The Long View 2007-09-11: September 11; Real Intelligence; True Fanatics; The Other Public; The Subterranean Reactionaries of Manhattan


John opines here that chant ought to be slow, but the priest who used to celebrate the old Mass for us always got annoyed if the choir was too slow. He liked a brisk pace.

September 11; Real Intelligence; True Fanatics; The Other Public; The Subterranean Reactionaries of Manhattan

Another September 11: No, I'm not disappointed or surprised by the course of the War on Terror (unsatisfactory as it is, we are stuck with that term). The immediate assessment in the aftermath was that a conflict had begun that would last 20 or 30 years, and that still seems about right. As Robinson Jeffers used to say, "Give nature time."

The Bush Administration increasingly looks like the Buchanan and Hoover Administrations: governments that fought the mobilization that was necessary to deal with simultaneous crises and consequently fractured the political system further. The difference from those earlier examples is that they lasted four years, while the Bush Administration will last eight, unless something greatly untoward happens. The longevity of the transitional period expanded, I think, because a credible alternative did not gel in time for the presidential election of 2004. A credible alternative has not gelled yet.

* * *

Nonetheless, intelligence is rapidly and mysteriously increasing, or at least brain size is increasing: well, at least it is increasing in England:

Researchers have found that the shape of the human skull has changed significantly over the past 650 years. ....Dr Peter Rock, lead author of the study ..."The increase is very considerable. For example, the vault height of the plague skulls were 80mm, and the modern ones were 95mm -- that's in the order of 20% bigger, which is really rather a lot."

When I see a statistic like that, of course, I immediately think of the famous Flynn Effect, which is the name for the observation that, worldwide, intelligence as measured by IQ tests (and the parts of IQ tests that are not affected by schooling, mind you) increases by about three points per decade. Children who scored normal on a test given in 1932 would be rated borderline retarded if measured today.

Visions of Childhood's End and Brainwave come immediately to mind, though I know better. I rather doubt that increases in brain size have much to do with it. In any case, the actual statistics for the Flynn Effect do not reveal major increases at the high end of the distribution; we do see substantial increases at the lower end. There is also some evidence that the effect has stopped and even reversed in some developed countries, but these findings are controversial.

* * *

Vadim Perelman needs to be a very brave man if this deal materializes:

New York, NY (CNS) - Lionsgate has signed "House of Sand and Fog" director Vadim Perelman to direct the film adaptation of Ayn Rand's iconic novel Atlas Shrugged. According to trade magazine Variety, Perelman will also rewrite a draft of the script penned by "Braveheart" writer Randall Wallace. The latter will remain involved with the project.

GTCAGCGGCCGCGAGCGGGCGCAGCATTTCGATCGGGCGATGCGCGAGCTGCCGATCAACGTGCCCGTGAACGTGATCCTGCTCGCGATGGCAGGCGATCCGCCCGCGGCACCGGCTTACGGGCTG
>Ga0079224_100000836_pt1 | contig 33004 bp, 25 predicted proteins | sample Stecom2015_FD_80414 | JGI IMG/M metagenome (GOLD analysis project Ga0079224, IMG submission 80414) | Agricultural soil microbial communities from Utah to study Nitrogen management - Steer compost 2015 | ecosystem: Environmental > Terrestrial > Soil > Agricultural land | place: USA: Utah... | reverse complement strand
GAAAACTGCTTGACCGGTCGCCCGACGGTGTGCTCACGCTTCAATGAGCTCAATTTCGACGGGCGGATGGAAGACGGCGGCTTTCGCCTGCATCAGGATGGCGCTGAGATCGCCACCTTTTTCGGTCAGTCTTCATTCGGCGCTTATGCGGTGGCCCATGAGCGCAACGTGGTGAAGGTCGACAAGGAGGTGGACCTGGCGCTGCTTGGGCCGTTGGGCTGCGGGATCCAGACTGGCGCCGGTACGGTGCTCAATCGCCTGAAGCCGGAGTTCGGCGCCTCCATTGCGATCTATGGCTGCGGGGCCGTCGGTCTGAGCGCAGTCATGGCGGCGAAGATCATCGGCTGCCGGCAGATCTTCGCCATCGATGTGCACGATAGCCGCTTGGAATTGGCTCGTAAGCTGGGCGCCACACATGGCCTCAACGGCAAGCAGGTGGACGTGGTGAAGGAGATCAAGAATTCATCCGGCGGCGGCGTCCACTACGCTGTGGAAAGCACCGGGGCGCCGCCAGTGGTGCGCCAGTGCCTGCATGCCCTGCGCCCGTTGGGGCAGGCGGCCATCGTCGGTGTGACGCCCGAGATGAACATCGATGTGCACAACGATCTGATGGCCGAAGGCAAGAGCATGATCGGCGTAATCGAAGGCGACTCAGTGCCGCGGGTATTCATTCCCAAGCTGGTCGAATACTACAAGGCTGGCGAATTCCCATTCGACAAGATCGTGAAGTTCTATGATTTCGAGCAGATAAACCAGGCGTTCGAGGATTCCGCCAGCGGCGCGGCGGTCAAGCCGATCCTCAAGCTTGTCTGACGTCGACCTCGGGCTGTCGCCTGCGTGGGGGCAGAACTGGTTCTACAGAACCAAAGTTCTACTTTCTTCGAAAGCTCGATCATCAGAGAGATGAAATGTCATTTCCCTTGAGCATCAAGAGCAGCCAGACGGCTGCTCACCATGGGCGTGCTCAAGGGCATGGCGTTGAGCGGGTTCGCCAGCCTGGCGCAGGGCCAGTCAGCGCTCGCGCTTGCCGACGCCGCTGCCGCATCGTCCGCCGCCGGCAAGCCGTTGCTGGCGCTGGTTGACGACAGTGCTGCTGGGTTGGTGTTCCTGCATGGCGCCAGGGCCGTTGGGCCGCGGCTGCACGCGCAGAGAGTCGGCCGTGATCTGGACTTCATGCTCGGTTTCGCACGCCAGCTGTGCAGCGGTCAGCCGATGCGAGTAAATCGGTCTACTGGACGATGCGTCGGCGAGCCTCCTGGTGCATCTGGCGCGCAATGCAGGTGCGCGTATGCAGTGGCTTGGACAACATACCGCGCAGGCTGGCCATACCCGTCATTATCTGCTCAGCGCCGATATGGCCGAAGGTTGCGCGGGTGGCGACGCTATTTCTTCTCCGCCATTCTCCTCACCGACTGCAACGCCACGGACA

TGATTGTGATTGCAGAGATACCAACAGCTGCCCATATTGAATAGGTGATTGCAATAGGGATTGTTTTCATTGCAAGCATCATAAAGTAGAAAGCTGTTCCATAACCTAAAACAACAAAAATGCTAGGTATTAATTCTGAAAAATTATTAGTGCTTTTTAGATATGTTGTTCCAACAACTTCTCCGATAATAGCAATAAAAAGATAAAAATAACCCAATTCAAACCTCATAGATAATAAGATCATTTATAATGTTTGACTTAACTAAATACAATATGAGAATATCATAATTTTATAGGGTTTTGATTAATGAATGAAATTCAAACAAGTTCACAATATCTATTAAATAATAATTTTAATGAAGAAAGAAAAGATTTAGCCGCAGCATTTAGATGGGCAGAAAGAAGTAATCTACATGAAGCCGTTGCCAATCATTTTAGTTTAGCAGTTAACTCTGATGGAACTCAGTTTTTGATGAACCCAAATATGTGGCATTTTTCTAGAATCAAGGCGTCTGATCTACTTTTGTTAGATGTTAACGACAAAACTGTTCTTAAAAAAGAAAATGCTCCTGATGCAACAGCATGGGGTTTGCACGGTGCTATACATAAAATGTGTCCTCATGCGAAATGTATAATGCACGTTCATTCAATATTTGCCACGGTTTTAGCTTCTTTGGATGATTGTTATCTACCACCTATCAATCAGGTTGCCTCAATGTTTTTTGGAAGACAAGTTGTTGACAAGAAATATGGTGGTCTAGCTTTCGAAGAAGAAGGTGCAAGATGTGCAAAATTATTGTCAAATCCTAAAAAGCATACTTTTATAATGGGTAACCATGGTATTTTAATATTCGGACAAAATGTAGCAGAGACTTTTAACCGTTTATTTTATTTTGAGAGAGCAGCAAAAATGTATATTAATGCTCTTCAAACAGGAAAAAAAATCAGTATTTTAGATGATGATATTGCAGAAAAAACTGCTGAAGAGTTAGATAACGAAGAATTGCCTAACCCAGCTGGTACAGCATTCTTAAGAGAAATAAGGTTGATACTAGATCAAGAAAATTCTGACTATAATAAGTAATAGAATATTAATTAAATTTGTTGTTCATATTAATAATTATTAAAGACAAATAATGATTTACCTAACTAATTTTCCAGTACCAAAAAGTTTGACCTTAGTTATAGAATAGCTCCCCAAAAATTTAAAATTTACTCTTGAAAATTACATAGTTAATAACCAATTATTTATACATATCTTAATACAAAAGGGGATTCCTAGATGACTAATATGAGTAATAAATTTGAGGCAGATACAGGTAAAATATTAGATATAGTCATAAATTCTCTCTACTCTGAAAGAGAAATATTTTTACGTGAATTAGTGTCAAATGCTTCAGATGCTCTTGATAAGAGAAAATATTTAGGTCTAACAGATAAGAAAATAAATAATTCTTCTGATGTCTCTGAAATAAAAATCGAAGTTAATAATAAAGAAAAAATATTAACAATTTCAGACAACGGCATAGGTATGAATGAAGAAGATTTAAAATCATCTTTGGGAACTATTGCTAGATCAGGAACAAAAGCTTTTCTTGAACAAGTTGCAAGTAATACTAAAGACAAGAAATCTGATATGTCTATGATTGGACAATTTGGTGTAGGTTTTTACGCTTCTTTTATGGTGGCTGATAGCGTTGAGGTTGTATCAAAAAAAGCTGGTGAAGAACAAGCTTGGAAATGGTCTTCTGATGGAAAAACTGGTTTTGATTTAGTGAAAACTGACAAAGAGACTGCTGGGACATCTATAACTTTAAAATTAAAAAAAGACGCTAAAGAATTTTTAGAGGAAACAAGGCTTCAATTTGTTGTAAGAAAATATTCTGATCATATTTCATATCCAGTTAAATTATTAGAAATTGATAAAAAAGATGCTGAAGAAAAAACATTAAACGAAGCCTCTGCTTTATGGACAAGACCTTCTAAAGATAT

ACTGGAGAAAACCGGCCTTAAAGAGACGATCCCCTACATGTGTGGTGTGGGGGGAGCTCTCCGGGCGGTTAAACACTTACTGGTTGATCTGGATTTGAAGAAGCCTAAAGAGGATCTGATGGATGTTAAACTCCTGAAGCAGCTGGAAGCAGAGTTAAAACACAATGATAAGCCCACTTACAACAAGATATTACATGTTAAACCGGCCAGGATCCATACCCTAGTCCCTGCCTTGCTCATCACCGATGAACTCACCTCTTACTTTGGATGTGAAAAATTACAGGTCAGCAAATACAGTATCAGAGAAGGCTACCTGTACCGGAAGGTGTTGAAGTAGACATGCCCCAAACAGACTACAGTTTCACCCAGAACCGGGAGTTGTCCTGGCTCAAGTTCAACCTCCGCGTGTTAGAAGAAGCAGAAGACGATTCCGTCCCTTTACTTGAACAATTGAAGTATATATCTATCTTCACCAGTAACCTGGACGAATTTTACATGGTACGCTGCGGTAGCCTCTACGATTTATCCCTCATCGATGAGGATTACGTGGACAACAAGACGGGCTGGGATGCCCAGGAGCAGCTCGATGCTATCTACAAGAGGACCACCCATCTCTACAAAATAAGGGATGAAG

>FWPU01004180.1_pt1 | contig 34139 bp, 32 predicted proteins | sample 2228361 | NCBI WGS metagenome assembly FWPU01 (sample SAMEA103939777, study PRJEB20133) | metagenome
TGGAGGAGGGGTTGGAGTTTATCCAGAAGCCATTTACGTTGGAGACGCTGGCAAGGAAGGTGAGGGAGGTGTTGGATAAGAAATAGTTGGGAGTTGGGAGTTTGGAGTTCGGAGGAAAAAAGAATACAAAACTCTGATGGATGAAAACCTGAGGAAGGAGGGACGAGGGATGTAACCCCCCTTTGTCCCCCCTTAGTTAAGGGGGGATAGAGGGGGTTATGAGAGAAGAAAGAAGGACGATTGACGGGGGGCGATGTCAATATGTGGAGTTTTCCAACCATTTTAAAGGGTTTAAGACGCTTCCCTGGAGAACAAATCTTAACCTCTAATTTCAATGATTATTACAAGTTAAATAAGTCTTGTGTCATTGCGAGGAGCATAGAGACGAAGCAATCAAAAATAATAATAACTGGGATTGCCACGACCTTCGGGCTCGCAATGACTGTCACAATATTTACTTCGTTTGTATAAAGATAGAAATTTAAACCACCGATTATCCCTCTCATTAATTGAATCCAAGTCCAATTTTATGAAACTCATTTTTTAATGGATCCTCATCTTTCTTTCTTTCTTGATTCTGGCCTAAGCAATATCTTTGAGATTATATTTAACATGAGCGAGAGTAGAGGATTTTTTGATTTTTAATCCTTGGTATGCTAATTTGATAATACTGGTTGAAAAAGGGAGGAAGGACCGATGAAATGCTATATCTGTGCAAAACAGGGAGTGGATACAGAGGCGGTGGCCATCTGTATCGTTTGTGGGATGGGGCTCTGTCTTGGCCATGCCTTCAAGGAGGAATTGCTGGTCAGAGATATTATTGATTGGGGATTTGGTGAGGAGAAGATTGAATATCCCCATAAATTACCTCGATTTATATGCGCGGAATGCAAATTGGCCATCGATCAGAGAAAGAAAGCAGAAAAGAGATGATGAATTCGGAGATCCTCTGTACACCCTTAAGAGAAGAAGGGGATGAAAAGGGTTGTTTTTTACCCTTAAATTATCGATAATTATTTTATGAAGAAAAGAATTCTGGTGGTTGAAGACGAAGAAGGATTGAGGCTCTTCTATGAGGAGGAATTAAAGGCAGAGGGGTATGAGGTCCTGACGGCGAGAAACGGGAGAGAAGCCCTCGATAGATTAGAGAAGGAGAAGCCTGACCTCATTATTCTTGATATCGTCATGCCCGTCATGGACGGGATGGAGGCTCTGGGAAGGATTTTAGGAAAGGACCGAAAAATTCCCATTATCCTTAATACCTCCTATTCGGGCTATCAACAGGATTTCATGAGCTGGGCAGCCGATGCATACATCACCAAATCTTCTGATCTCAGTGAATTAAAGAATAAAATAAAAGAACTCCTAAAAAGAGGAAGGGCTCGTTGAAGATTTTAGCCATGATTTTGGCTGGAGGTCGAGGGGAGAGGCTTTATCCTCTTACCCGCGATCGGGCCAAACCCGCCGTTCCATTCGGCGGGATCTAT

The film follows, Dagny Taggart, a railroad executive to be played by Angelina Jolie...

Atlas Shrugged's numerous and implacable fans have thought about this book way too much. Change a scene, change a bit of dialogue (or in this book's case, shorten a 20-minute soliloquy to 10 minutes) and see what happens. One suspects that that the screenwriters will take advantage of author Ayn Rand's 100-proof atheism to allow the New Atheism to expand from the Philosophy sections of the bookstores. Fair enough, but don't overdo it. Just shoot the book. Or else.

* * *

Here is another opportunity for a post-Bush Administration, if we may so characterize this analysis by Americanist Michael van der Galien

During the last elections in Germany and France, conservative and pro-American parties and candidates have achieved remarkable results; although many assume that anti-Americanism is on the rise in Europe, these US-friendly parties and candidates have won the elections in their countries...these individuals did not win because they are pro-American, they won despite it. ...For years, the anti-American card has been played by most leftist European leaders. By doing so they confirmed the prejudice or even made it stronger. The argument can be made that former German chancellor Gerhard Schröder used anti-American sentiment so often in his campaign he has made the problem even worse...

However, the current situation provides the newly elected conservative leaders with the opportunity to undo the damage done by their predecessors. It seems unlikely that anti-Americanism will ever completely disappear from the continent, but its glory days could be soon gone. From now on Europeans will hear more positive remarks about the US, which will cause a change of sentiment in the long run. A warmer political relationship between the US and Europe will improve and this will, by itself, destroy some of the prejudices as well. Although Sarkozy, Wilders and Merkel can only win despite their pro-America stance, there is still hope that their successors will be elected because of it.